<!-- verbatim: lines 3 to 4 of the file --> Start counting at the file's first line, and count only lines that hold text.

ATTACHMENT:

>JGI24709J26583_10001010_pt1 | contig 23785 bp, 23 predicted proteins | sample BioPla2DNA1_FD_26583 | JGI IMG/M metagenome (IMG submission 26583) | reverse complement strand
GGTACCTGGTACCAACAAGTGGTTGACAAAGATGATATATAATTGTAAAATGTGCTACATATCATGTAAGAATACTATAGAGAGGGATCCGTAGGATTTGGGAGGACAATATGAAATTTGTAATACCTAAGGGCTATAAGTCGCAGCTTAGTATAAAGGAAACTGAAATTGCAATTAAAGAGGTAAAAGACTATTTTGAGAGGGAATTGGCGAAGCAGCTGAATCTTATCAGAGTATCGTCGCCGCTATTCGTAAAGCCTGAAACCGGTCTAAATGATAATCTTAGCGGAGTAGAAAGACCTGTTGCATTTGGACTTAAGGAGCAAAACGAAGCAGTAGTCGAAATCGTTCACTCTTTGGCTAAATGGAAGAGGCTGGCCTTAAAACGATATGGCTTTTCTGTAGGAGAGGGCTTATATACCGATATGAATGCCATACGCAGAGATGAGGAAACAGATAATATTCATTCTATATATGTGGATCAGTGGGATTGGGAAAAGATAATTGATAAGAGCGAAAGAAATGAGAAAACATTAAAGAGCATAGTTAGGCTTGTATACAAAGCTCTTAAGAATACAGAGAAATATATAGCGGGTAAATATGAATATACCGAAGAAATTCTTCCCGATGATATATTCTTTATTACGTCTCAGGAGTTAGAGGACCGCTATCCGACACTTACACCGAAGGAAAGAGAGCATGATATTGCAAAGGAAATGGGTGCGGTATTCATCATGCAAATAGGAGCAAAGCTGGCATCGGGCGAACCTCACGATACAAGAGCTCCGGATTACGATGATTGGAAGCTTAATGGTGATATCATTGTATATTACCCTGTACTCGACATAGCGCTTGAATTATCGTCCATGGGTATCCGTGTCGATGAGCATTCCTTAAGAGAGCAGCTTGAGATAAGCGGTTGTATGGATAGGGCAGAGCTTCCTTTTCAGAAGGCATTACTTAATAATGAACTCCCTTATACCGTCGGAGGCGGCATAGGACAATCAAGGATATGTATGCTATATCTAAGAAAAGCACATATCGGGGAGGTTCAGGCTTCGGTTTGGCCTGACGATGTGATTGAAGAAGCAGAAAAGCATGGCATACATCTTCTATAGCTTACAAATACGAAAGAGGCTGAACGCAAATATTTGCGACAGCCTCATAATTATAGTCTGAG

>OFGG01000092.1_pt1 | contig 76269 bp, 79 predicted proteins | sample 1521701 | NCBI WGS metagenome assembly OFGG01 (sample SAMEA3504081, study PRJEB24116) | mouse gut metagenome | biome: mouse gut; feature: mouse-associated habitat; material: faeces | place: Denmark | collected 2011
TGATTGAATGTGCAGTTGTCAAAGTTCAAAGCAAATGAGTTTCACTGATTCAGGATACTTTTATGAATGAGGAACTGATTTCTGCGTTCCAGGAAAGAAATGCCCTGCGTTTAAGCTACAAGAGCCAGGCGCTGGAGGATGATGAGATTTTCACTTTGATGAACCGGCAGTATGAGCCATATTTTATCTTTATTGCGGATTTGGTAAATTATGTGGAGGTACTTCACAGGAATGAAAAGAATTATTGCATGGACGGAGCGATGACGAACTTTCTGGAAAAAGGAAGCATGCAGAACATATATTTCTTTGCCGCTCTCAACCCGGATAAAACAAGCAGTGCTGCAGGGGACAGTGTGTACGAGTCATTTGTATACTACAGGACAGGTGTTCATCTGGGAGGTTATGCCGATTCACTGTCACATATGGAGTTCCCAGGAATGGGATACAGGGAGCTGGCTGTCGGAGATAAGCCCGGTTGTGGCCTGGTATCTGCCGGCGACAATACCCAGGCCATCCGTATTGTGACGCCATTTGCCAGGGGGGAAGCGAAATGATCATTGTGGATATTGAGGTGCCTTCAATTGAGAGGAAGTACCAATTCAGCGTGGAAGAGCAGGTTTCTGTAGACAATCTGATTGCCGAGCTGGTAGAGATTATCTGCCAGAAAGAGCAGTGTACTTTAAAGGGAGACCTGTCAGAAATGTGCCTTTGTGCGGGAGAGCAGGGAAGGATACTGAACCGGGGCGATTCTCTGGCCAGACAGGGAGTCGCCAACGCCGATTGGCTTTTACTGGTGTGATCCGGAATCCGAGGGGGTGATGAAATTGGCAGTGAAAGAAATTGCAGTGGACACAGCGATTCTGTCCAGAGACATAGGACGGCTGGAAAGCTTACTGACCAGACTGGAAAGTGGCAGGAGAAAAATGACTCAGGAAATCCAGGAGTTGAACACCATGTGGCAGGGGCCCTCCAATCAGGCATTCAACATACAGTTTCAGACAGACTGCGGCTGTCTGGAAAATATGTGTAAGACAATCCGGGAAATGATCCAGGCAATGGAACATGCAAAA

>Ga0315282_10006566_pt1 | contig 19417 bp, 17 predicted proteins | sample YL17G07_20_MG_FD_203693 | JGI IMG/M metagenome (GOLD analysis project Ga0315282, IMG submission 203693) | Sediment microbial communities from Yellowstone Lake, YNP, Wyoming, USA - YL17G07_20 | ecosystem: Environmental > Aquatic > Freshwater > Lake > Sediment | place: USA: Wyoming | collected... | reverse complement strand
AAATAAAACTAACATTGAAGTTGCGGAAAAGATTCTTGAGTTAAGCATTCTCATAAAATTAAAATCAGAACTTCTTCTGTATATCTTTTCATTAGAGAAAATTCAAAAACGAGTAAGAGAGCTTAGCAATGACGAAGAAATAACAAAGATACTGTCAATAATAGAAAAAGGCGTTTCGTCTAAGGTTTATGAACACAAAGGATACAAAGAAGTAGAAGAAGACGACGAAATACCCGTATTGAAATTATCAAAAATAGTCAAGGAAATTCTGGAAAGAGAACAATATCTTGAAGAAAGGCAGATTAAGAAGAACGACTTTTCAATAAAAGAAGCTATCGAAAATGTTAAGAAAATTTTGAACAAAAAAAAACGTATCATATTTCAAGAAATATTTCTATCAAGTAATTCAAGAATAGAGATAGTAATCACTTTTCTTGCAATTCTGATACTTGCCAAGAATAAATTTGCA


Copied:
>OFGG01000092.1_pt1 | contig 76269 bp, 79 predicted proteins | sample 1521701 | NCBI WGS metagenome assembly OFGG01 (sample SAMEA3504081, study PRJEB24116) | mouse gut metagenome | biome: mouse gut; feature: mouse-associated habitat; material: faeces | place: Denmark | collected 2011
TGATTGAATGTGCAGTTGTCAAAGTTCAAAGCAAATGAGTTTCACTGATTCAGGATACTTTTATGAATGAGGAACTGATTTCTGCGTTCCAGGAAAGAAATGCCCTGCGTTTAAGCTACAAGAGCCAGGCGCTGGAGGATGATGAGATTTTCACTTTGATGAACCGGCAGTATGAGCCATATTTTATCTTTATTGCGGATTTGGTAAATTATGTGGAGGTACTTCACAGGAATGAAAAGAATTATTGCATGGACGGAGCGATGACGAACTTTCTGGAAAAAGGAAGCATGCAGAACATATATTTCTTTGCCGCTCTCAACCCGGATAAAACAAGCAGTGCTGCAGGGGACAGTGTGTACGAGTCATTTGTATACTACAGGACAGGTGTTCATCTGGGAGGTTATGCCGATTCACTGTCACATATGGAGTTCCCAGGAATGGGATACAGGGAGCTGGCTGTCGGAGATAAGCCCGGTTGTGGCCTGGTATCTGCCGGCGACAATACCCAGGCCATCCGTATTGTGACGCCATTTGCCAGGGGGGAAGCGAAATGATCATTGTGGATATTGAGGTGCCTTCAATTGAGAGGAAGTACCAATTCAGCGTGGAAGAGCAGGTTTCTGTAGACAATCTGATTGCCGAGCTGGTAGAGATTATCTGCCAGAAAGAGCAGTGTACTTTAAAGGGAGACCTGTCAGAAATGTGCCTTTGTGCGGGAGAGCAGGGAAGGATACTGAACCGGGGCGATTCTCTGGCCAGACAGGGAGTCGCCAACGCCGATTGGCTTTTACTGGTGTGATCCGGAATCCGAGGGGGTGATGAAATTGGCAGTGAAAGAAATTGCAGTGGACACAGCGATTCTGTCCAGAGACATAGGACGGCTGGAAAGCTTACTGACCAGACTGGAAAGTGGCAGGAGAAAAATGACTCAGGAAATCCAGGAGTTGAACACCATGTGGCAGGGGCCCTCCAATCAGGCATTCAACATACAGTTTCAGACAGACTGCGGCTGTCTGGAAAATATGTGTAAGACAATCCGGGAAATGATCCAGGCAATGGAACATGCAAAA